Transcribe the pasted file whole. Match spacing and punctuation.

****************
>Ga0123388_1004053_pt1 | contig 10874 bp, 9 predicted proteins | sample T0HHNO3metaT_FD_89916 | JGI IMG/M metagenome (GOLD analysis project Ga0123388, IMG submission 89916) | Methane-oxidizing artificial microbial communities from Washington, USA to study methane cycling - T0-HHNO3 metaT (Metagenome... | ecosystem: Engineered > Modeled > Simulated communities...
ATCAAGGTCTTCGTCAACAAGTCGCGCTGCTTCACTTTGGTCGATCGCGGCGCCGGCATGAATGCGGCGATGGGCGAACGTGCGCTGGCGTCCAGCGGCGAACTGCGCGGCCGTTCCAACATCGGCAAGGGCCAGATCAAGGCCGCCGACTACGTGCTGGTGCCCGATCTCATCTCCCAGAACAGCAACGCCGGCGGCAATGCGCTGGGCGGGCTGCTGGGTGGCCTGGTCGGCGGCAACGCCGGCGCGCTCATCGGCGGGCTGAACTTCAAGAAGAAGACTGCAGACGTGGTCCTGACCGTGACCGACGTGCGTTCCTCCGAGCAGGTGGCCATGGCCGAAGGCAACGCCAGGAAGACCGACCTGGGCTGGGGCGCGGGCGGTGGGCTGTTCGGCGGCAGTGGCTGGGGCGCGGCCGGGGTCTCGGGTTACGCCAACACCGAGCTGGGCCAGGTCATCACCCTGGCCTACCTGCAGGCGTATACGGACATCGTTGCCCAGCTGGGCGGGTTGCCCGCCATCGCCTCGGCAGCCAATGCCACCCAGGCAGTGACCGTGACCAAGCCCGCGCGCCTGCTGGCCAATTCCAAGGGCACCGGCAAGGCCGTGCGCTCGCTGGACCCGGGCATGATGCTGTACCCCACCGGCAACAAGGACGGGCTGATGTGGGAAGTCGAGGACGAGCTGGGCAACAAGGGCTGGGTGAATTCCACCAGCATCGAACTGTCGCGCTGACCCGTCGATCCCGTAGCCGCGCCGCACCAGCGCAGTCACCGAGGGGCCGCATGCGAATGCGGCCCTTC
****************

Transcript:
>Ga0123388_1004053_pt1 | contig 10874 bp, 9 predicted proteins | sample T0HHNO3metaT_FD_89916 | JGI IMG/M metagenome (GOLD analysis project Ga0123388, IMG submission 89916) | Methane-oxidizing artificial microbial communities from Washington, USA to study methane cycling - T0-HHNO3 metaT (Metagenome... | ecosystem: Engineered > Modeled > Simulated communities...
ATCAAGGTCTTCGTCAACAAGTCGCGCTGCTTCACTTTGGTCGATCGCGGCGCCGGCATGAATGCGGCGATGGGCGAACGTGCGCTGGCGTCCAGCGGCGAACTGCGCGGCCGTTCCAACATCGGCAAGGGCCAGATCAAGGCCGCCGACTACGTGCTGGTGCCCGATCTCATCTCCCAGAACAGCAACGCCGGCGGCAATGCGCTGGGCGGGCTGCTGGGTGGCCTGGTCGGCGGCAACGCCGGCGCGCTCATCGGCGGGCTGAACTTCAAGAAGAAGACTGCAGACGTGGTCCTGACCGTGACCGACGTGCGTTCCTCCGAGCAGGTGGCCATGGCCGAAGGCAACGCCAGGAAGACCGACCTGGGCTGGGGCGCGGGCGGTGGGCTGTTCGGCGGCAGTGGCTGGGGCGCGGCCGGGGTCTCGGGTTACGCCAACACCGAGCTGGGCCAGGTCATCACCCTGGCCTACCTGCAGGCGTATACGGACATCGTTGCCCAGCTGGGCGGGTTGCCCGCCATCGCCTCGGCAGCCAATGCCACCCAGGCAGTGACCGTGACCAAGCCCGCGCGCCTGCTGGCCAATTCCAAGGGCACCGGCAAGGCCGTGCGCTCGCTGGACCCGGGCATGATGCTGTACCCCACCGGCAACAAGGACGGGCTGATGTGGGAAGTCGAGGACGAGCTGGGCAACAAGGGCTGGGTGAATTCCACCAGCATCGAACTGTCGCGCTGACCCGTCGATCCCGTAGCCGCGCCGCACCAGCGCAGTCACCGAGGGGCCGCATGCGAATGCGGCCCTTC